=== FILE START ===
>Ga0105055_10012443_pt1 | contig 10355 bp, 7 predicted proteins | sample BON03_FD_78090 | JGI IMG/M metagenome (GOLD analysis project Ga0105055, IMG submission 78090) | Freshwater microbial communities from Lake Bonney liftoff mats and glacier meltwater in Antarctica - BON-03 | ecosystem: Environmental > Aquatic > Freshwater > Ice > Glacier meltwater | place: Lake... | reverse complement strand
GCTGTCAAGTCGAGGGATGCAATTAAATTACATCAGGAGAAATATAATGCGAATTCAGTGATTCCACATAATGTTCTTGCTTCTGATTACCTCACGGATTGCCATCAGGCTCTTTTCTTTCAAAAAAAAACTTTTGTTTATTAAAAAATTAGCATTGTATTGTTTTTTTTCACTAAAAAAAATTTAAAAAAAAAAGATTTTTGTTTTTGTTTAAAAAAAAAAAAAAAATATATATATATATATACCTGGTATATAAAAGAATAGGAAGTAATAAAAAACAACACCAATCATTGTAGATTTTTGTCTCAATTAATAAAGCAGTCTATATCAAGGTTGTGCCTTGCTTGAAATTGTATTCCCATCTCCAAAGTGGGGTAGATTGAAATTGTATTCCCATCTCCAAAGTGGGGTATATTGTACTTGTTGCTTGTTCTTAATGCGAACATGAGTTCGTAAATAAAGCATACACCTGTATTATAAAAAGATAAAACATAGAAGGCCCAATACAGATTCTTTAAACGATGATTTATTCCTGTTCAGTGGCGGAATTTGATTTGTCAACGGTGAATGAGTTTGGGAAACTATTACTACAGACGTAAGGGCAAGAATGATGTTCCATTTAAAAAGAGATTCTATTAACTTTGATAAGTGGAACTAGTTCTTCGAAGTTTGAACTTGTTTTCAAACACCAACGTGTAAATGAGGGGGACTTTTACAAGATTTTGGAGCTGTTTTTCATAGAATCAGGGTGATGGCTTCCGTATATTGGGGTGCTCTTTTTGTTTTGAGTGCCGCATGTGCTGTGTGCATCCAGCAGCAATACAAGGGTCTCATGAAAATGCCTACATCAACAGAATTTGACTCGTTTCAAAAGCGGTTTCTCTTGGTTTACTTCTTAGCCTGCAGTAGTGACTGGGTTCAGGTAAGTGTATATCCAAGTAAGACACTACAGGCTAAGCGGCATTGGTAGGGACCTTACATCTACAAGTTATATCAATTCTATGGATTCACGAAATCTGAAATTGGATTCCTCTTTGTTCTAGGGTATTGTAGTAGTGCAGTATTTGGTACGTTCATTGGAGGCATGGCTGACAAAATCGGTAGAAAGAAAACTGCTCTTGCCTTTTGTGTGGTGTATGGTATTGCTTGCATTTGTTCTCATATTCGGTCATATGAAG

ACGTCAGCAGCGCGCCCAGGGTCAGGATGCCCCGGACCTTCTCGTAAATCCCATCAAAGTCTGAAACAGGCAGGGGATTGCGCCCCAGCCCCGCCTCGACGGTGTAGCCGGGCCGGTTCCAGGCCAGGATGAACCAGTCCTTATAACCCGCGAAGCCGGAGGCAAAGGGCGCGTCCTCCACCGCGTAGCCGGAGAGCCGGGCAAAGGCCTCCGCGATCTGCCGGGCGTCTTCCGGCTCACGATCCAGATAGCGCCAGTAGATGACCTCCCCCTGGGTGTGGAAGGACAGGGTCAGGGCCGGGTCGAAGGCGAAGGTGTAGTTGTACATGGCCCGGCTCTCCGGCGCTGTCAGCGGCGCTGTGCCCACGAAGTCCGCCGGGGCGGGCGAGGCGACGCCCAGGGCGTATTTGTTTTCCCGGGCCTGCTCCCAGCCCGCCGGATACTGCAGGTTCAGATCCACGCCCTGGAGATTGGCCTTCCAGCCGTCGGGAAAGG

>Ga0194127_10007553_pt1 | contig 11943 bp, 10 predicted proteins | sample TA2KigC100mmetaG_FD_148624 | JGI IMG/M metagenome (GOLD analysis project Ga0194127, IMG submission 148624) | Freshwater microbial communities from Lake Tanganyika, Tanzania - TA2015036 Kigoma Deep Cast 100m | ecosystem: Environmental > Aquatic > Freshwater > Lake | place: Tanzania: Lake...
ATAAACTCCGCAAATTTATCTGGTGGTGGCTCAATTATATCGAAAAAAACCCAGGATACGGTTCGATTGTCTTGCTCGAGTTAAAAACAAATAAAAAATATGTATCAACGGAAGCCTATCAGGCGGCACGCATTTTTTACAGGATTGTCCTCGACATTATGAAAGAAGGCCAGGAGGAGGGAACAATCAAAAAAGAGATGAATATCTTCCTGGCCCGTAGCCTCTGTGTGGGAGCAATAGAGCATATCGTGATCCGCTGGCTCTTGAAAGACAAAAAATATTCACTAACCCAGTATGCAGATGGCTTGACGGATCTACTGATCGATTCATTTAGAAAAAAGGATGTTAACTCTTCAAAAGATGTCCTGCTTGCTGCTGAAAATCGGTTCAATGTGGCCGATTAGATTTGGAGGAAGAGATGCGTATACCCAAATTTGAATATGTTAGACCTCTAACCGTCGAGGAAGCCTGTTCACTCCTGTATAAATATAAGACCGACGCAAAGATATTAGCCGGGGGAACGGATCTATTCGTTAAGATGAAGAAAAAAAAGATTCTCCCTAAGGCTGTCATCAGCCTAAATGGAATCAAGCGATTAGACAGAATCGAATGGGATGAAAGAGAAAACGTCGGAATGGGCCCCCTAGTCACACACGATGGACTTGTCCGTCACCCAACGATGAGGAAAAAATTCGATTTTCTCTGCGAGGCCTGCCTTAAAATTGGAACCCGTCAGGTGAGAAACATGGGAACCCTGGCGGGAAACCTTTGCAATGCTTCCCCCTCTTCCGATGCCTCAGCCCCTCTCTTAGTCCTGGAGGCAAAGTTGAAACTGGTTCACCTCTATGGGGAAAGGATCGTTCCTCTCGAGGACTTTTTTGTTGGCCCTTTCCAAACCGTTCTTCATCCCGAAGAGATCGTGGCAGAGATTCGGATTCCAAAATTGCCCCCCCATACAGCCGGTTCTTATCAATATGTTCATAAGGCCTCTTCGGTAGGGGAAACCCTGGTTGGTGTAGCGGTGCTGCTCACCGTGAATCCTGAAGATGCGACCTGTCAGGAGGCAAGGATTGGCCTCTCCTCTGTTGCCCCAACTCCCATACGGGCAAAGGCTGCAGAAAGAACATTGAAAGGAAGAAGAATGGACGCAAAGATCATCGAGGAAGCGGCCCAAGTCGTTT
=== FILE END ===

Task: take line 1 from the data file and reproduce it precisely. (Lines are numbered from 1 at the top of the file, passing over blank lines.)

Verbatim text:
>Ga0105055_10012443_pt1 | contig 10355 bp, 7 predicted proteins | sample BON03_FD_78090 | JGI IMG/M metagenome (GOLD analysis project Ga0105055, IMG submission 78090) | Freshwater microbial communities from Lake Bonney liftoff mats and glacier meltwater in Antarctica - BON-03 | ecosystem: Environmental > Aquatic > Freshwater > Ice > Glacier meltwater | place: Lake... | reverse complement strand